Skip to content
CityLab
Housing

To Tackle Homelessness, Santa Fe Found a Better Plan

Based on real-time data and a focus on individuals, the “Built for Zero” model for delivering homeless services is designed to break cities of ineffective habits. 

Homelessness surged in Santa Fe in recent years, forcing Mayor Alan Webber to look for a new approach. 

Homelessness surged in Santa Fe in recent years, forcing Mayor Alan Webber to look for a new approach. 

Photographer: Robert Alexander/Getty Images)

For years, the plan for solving homelessness in Santa Fe wasn’t much of a plan at all. As in a lot of communities, reaction was the rule. Cleaning up encampments only meant chasing them from one part of the city to another. The city didn’t have a data-driven strategy; it couldn’t boast a people-oriented focus, either. Different agencies saw unique parts of the problem, but rarely the whole issue. By 2018, New Mexico topped U.S. lists for the percentage of people experiencing chronic homelessness. “We spent a lot of money not solving the problem,” said Santa Fe Mayor Alan Webber.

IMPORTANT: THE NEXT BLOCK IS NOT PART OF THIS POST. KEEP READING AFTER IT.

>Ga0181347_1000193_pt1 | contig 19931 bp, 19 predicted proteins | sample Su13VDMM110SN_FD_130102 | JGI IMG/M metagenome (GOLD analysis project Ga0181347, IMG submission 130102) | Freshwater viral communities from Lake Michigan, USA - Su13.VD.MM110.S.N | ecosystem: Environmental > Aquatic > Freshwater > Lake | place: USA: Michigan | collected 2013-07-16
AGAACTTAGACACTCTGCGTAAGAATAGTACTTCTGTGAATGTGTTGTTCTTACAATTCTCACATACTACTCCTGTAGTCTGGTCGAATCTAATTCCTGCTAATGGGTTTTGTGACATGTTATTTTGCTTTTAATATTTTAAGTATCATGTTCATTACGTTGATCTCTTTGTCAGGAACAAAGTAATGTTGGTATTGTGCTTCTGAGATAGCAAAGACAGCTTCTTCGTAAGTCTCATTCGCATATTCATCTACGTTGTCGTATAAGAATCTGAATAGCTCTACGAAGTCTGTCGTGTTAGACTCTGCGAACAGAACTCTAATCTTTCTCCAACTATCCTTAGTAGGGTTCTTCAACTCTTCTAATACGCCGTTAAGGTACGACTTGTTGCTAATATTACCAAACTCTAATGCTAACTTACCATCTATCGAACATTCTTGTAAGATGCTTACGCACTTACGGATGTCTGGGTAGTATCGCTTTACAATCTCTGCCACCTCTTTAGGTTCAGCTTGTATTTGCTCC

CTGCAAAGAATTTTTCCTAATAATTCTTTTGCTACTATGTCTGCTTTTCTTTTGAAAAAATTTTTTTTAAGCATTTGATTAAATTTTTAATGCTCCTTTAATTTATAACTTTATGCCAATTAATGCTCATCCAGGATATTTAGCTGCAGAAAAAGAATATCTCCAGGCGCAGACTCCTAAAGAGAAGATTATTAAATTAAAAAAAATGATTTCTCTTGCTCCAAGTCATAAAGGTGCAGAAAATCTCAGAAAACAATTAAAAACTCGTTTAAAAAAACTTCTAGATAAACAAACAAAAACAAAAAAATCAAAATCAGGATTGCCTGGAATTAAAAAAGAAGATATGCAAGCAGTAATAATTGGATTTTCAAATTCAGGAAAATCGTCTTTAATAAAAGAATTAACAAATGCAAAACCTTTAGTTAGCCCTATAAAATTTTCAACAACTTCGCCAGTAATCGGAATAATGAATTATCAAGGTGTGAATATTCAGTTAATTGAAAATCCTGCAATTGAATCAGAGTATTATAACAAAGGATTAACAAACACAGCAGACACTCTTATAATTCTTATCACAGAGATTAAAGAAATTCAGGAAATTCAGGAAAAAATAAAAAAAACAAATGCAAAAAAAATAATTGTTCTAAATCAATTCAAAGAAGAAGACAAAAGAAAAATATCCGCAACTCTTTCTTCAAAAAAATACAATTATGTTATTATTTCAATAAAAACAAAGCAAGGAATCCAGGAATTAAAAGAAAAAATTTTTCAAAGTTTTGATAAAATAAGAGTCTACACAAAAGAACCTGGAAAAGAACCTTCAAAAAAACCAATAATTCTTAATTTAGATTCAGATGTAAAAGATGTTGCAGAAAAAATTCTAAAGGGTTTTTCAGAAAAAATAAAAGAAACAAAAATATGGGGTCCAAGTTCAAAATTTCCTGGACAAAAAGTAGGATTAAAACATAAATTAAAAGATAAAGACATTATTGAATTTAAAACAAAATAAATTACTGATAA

Late that year, Webber decided to try something different. He committed the city to the “Built for Zero” strategy, an administrative philosophy that focuses on better use of data and coordination to tackle homelessness. Santa Fe is one of more than 80 communities that have taken up the Built For Zero pledge, a commitment to reduce homelessness to a standard called “functional zero.”